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Black Friday will be big, but analysts don’t really care

Krystal Hu
Reporter

Retailers and shoppers are gearing up for the biggest Black Friday in history. But the blockbuster sale numbers may not be very important to analysts.

Consumers are more likely to spread shopping across the holiday season as retailers offer bargains over a longer period of time to avoid a race to the bottom. Meanwhile, stores usually don’t provide comprehensive data on how exactly it performs on Black Friday.

Neil Saunders, managing director of retail at Global Data, said holiday shopping started earlier this year, thanks to the robust economy and strong consumer confidence. Retailers are expected to run offers and deals right up until Christmas, which means many consumers will leave some of their holiday shopping until after Black Friday.

“The whole of retail is now very promotional from Veterans Day until the end of Christmas,” Saunders told Yahoo Finance.

Black Friday may become a less important part of the retail calendar as the whole shopping period expands. “The holiday season is a marathon, not a sprint, and even perfect and complete information about Black Friday weekend would not necessarily be a reliable guide to the season as a whole,” Ian Shepherdson, chief economist at Pantheon Macroeconomics, wrote in a note to clients on Monday. Adobe Analytics forecasts U.S. shoppers to spend $124.1 billion online between November 1 and December 31, while the five days between Thanksgiving and Cyber Monday are expected to contribute about one-fifth in online sales.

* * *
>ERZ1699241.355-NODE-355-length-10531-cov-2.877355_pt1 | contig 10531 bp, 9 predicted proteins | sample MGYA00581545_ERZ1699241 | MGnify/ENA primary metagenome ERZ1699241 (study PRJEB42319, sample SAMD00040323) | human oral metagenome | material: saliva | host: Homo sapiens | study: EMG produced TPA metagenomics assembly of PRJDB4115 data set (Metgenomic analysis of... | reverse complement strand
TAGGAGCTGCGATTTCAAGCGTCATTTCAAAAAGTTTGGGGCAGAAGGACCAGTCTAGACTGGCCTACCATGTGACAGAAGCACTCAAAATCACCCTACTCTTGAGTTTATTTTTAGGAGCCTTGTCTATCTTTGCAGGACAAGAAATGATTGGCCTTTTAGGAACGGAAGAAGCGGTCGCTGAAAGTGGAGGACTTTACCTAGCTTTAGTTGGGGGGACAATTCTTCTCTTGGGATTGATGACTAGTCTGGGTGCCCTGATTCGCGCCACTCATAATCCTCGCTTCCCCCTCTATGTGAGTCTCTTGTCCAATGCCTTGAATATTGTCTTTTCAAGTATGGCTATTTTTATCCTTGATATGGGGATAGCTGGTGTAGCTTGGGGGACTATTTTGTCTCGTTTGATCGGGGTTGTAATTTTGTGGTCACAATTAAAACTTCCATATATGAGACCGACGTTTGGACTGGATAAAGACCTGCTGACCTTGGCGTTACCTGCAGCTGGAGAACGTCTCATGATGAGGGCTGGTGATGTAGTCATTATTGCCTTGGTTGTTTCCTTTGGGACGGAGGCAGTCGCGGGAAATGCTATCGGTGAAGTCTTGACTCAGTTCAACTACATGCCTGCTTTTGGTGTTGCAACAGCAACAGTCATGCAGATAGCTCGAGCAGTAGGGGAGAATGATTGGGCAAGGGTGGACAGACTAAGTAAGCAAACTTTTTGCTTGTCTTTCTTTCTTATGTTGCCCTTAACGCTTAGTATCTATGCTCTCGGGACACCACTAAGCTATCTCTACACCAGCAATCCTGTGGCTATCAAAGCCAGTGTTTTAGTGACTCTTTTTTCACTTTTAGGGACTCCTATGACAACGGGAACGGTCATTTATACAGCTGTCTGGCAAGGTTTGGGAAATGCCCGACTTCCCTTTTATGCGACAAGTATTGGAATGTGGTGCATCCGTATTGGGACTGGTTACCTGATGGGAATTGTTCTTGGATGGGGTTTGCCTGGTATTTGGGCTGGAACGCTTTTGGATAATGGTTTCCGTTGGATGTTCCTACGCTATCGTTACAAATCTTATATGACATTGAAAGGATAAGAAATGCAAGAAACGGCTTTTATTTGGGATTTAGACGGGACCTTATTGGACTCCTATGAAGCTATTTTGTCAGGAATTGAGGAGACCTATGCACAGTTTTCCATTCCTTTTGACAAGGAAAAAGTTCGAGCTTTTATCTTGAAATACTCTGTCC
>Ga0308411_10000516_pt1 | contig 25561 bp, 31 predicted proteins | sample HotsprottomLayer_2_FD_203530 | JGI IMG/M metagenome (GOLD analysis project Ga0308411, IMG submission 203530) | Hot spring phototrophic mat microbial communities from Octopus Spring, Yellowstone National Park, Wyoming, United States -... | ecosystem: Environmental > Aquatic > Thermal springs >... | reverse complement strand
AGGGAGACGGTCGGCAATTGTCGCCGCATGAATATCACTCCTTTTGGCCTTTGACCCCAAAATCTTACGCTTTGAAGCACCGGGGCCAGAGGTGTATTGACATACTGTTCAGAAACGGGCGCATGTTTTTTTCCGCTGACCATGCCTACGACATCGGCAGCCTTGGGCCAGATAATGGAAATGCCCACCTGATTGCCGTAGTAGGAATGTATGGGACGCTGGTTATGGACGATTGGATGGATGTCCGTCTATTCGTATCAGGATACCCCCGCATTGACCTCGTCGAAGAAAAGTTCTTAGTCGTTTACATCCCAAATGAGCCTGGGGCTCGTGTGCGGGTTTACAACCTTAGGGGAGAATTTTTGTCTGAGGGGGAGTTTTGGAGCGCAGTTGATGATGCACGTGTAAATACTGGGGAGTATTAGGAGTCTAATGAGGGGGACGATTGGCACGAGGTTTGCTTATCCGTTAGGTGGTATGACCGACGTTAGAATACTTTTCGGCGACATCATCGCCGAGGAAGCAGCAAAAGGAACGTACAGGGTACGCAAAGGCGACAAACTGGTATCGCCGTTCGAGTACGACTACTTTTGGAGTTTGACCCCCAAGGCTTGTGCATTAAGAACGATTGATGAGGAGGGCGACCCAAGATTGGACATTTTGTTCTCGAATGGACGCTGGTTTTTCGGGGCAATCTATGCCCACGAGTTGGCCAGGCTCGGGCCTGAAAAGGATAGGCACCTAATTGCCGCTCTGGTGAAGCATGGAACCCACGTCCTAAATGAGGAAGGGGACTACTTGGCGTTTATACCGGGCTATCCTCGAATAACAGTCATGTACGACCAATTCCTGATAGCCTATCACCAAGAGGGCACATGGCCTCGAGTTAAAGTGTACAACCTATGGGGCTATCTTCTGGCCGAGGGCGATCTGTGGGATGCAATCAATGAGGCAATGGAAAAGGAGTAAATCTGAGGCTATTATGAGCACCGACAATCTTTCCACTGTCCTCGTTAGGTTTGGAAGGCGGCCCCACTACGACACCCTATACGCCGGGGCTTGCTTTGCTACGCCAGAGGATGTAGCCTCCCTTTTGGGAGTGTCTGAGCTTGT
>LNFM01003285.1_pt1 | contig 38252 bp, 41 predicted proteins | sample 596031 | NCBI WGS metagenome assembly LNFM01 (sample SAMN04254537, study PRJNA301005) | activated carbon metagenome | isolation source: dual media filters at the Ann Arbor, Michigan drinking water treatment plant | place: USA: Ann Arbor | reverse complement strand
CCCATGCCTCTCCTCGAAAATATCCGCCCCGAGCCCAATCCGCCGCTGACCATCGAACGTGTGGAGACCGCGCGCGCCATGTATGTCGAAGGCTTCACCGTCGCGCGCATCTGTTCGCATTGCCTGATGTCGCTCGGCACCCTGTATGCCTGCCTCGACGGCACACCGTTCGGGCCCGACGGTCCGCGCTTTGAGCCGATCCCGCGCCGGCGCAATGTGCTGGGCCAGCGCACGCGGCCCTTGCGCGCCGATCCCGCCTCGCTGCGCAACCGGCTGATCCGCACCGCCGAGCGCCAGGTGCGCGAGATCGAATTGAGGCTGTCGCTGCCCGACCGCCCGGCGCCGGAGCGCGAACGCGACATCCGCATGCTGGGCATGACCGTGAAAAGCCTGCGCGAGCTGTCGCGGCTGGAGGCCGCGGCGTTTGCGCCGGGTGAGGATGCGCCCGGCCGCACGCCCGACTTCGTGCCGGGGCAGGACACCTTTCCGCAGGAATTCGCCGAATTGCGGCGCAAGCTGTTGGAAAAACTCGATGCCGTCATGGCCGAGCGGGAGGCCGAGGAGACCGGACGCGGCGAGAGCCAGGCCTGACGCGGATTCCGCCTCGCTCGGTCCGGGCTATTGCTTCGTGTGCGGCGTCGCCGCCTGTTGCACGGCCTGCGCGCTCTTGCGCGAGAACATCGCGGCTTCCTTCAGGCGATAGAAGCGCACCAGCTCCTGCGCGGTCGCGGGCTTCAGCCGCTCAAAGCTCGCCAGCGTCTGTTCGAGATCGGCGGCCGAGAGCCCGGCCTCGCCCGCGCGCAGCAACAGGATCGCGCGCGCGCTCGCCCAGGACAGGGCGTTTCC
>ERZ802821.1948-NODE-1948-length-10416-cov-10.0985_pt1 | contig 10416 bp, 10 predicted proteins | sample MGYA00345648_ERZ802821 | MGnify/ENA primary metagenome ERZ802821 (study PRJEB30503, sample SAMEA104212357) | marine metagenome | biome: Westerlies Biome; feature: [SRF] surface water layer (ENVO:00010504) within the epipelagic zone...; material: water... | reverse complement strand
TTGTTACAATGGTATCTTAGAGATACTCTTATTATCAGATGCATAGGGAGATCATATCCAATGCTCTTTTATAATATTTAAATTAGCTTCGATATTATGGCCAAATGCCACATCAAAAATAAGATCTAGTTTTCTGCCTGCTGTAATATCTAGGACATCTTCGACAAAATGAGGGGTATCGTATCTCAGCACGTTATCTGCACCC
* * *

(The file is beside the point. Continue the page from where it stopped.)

Lack of reliable Black Friday data

Retailers, on the other hand, seldom reveal exact sales numbers for its Black Friday event.

“Companies only provided limited information which makes it hard to gauge how successful Black Friday has been. It isn’t until the new year when we see more detail on complete holiday sales numbers that we get a sense of how retailers have traded,” said Saunders of GlobalData.

People shop at Macy’s department store on ‘Black Friday’ on November 23, 2017 in New York City. (Stephanie Keith/Getty Images)

Third-party analytics companies can give some hints by analyzing credit card purchases, foot and mall traffic. Adobe, for example, records transactions from 80 of the top 100 U.S. web retailers to make Black Friday estimates.

Shepherdson cautions that there may not be “hard data” that could be compared in certain contexts. “Retailers and retail stock analysts care about the year-over-year numbers for individual chains, but the Treasury market cares about the month-to-month aggregate numbers, and the Black Friday “results” have nothing meaningful to say on that score.”

Krystal Hu covers technology and economy for Yahoo Finance. Follow her on Twitter.

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